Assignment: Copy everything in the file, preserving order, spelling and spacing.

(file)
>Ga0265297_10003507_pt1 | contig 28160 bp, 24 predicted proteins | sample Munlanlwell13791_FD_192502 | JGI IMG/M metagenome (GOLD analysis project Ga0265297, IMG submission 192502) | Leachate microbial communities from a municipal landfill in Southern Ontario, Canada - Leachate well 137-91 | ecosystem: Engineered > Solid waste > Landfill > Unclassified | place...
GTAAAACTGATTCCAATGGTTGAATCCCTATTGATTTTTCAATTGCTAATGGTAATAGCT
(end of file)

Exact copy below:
>Ga0265297_10003507_pt1 | contig 28160 bp, 24 predicted proteins | sample Munlanlwell13791_FD_192502 | JGI IMG/M metagenome (GOLD analysis project Ga0265297, IMG submission 192502) | Leachate microbial communities from a municipal landfill in Southern Ontario, Canada - Leachate well 137-91 | ecosystem: Engineered > Solid waste > Landfill > Unclassified | place...
GTAAAACTGATTCCAATGGTTGAATCCCTATTGATTTTTCAATTGCTAATGGTAATAGCT